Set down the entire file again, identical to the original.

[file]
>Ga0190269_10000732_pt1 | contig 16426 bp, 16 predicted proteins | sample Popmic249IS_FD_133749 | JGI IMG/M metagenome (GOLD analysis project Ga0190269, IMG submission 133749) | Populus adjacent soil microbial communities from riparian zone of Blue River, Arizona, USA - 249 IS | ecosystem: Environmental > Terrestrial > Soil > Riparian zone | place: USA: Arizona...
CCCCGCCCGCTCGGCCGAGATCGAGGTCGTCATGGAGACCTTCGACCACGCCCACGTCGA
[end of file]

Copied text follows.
>Ga0190269_10000732_pt1 | contig 16426 bp, 16 predicted proteins | sample Popmic249IS_FD_133749 | JGI IMG/M metagenome (GOLD analysis project Ga0190269, IMG submission 133749) | Populus adjacent soil microbial communities from riparian zone of Blue River, Arizona, USA - 249 IS | ecosystem: Environmental > Terrestrial > Soil > Riparian zone | place: USA: Arizona...
CCCCGCCCGCTCGGCCGAGATCGAGGTCGTCATGGAGACCTTCGACCACGCCCACGTCGA